Health disparities

Medicare eligibility drives down racial disparities, study finds

Access to Medicare may help address racial disparities in insurance coverage, access and self-reported outcomes, according to a new study (Source: “Medicare eligibility erases many healthcare disparities in US,” Healthcare Dive, July 26).

The research, published in JAMA Internal Medicine, tracked more than 2.4 million Americans and found that immediately after turning 65, and thus becoming eligible for Medicare, coverage for Black respondents increased from 86.3% to 95.8%. Among Hispanic respondents, coverage increased from 77.4% to 91.3%.

The JAMA study has validated the importance of Medicare in terms of leveling the playing field for Americans when it comes to healthcare access — a gap that has been exacerbated by the COVID-19 pandemic. Whereas there are significant gaps in access to healthcare and disparities among ethnic groups, reaching Medicare age wipes much of them out.

Disparities in insurance coverage were cut by 53% between Black people and white people, and 51% for Latino people versus white people. The proportion of Black and Latino people who self-reported their health as poor also dropped significantly after they became eligible for Medicare.


Organizations aim to connect patients, therapists of color

A number of new organizations aim to digitally connect patients with mental health providers who value and understand different cultures (Source: “It’s Hard to Search for a Therapist of Color. These Websites Want to Change That.,” New York Times, July 16).

In recent years there has been an expanding number of digital companies and nonprofits created to help people of color find a therapist they can trust — someone who is not only skilled in the best evidence-based treatments but also culturally competent. In other words, a provider who is aware of their own world views, knowledgeable about diversity and trained to connect with different types of clients.

The founders of these organizations say there has always been a need for such services, and even more so now that people are coping with the stressors of the pandemic and the racial reckoning that followed the killing of George Floyd by the Minneapolis police.

Studies have shown that mental health treatments can be more effective when a client feels that their therapist values culture.

It can be difficult for people of color to locate a therapist with a shared cultural background.  An American Psychological Association report found that only 5% of psychologists are Hispanic and 4% are Black — 86% are white. A similar disparity exists among the country’s social workers and psychiatrists.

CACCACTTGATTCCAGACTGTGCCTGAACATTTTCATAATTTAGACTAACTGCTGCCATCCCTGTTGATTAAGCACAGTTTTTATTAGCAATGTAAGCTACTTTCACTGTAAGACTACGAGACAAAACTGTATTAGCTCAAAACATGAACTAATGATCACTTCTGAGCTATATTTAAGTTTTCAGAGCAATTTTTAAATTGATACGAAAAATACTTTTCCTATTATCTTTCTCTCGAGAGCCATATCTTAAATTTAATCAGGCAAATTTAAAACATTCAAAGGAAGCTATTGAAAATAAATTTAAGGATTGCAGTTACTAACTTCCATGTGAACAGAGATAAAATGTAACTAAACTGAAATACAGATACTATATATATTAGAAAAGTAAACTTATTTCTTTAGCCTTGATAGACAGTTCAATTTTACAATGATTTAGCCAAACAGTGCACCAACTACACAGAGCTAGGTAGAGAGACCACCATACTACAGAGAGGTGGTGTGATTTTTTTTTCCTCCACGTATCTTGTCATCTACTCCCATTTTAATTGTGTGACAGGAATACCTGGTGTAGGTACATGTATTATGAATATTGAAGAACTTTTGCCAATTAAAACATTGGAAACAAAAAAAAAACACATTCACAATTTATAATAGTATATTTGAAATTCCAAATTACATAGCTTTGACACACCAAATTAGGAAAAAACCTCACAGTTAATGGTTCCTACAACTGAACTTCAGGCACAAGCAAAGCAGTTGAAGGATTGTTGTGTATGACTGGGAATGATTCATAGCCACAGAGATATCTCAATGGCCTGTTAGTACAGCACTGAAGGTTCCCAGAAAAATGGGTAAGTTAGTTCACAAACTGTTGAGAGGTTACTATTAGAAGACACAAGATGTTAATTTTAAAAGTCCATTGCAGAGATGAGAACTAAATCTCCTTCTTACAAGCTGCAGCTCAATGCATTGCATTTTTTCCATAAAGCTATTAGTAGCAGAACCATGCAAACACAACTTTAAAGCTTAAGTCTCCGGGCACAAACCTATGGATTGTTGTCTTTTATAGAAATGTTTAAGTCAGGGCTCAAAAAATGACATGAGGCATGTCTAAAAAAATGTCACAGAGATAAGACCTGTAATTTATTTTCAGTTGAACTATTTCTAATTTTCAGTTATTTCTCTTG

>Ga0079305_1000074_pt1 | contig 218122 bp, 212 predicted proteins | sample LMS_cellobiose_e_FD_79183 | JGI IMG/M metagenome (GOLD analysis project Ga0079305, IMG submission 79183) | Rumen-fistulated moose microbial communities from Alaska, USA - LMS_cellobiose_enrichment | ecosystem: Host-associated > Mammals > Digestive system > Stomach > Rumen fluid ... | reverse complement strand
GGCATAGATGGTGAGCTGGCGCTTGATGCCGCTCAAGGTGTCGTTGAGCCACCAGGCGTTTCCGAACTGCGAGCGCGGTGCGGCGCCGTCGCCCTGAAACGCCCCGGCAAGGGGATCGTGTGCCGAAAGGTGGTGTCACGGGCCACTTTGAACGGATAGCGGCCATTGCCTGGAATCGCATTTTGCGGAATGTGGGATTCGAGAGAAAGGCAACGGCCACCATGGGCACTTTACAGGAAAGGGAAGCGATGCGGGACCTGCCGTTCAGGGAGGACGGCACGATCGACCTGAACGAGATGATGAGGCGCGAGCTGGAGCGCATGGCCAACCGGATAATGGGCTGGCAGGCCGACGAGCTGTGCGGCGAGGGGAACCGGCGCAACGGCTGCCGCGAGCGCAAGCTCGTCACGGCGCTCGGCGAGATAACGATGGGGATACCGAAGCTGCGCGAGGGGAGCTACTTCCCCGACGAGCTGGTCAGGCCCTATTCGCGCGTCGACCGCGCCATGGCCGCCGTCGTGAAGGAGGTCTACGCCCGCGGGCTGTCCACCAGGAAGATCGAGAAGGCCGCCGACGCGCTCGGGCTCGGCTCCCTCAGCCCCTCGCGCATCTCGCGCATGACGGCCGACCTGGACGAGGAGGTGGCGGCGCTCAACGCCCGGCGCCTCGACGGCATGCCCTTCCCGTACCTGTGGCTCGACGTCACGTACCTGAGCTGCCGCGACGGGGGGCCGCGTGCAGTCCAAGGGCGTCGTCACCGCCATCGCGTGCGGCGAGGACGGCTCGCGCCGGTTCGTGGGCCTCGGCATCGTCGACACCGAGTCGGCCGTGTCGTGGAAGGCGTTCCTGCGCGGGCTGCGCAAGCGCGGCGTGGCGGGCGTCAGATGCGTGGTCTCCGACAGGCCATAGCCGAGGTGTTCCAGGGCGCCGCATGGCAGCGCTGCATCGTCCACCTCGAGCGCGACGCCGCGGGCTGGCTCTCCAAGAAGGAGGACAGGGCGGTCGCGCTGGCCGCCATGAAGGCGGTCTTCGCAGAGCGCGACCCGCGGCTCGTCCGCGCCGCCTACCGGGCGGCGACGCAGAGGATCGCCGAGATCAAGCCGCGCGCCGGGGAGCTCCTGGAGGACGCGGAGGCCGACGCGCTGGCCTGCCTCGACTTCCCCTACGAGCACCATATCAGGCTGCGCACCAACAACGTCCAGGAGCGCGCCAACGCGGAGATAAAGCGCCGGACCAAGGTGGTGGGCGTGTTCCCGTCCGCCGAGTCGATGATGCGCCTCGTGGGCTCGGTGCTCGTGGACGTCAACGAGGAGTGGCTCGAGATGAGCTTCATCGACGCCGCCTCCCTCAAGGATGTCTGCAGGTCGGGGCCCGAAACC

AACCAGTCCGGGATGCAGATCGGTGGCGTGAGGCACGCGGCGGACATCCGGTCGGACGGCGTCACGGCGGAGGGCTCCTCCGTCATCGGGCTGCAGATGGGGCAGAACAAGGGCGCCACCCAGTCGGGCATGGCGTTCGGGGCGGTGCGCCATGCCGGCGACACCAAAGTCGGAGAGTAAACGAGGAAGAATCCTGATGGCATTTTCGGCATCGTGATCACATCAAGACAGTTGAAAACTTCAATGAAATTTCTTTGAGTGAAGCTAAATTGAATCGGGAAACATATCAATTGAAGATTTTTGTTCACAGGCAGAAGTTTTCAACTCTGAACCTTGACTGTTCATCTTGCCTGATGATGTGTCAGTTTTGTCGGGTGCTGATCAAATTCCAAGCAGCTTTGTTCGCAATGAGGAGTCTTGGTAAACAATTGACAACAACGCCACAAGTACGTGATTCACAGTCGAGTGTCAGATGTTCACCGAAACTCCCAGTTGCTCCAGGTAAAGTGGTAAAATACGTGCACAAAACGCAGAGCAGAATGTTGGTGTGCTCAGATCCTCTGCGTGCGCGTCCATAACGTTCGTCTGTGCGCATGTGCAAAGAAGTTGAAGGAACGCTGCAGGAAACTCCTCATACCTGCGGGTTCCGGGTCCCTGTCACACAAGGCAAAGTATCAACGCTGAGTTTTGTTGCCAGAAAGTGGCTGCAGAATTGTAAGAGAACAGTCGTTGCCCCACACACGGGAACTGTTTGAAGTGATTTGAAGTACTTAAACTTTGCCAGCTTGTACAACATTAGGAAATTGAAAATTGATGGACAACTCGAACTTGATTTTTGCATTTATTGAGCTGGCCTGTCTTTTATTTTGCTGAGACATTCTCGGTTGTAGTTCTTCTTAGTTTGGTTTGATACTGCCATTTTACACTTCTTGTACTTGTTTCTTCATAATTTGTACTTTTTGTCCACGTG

Study finds link between neighborhood disadvantage and COVID-19 disparities

New research has found a strong link between COVID-19 and neighborhood disadvantage, a finding that supports earlier contentions of the connection between social factors and coronavirus disparities (Source: “How Neighborhood Disadvantage Drove COVID Health Disparities,” Patient Engagement HIT, July 21).

The study examined the connection between COVID-19 inequity and subway ridership in New York City. Neighborhoods that ranked higher on a COVID-19 inequity index — meaning that the neighborhood saw more factors that could put inhabitants at risk — also had higher subway ridership even after COVID-19 forced city-wide shutdowns.

Daniel Carrión, a researcher from Mount Sinai, said needing to ride the subway — or work an essential job — had a strong link to the unequal infection rates seen during the height of the coronavirus pandemic, largely because it limits the ability to socially distance.

“For us, subway utilization was a proxy measure for the capacity to socially distance,” Carrión, a postdoctoral researcher in the Department of Environmental Medicine and Public Health at the Icahn School of Medicine, told PatientEngagementHIT in an interview.

Although public health experts have made the link between the social determinants of health leading to actual infection, not just poor outcomes, Carrión and his colleagues put some data behind that. Social disadvantage was linked with higher subway utilization, and ultimately to higher infection rates and starker disparities.

“Folks like me were able to stay home for the majority of the pandemic and work from home. I didn't need to use public transit whereas others did. What we found was that areas that had higher COVID inequity indices were also riding the subways more after the stay-at-home orders compared to folks that were low in the COVID inequity index.”


Low number of Black dermatologists could hurt quality of care, providers warn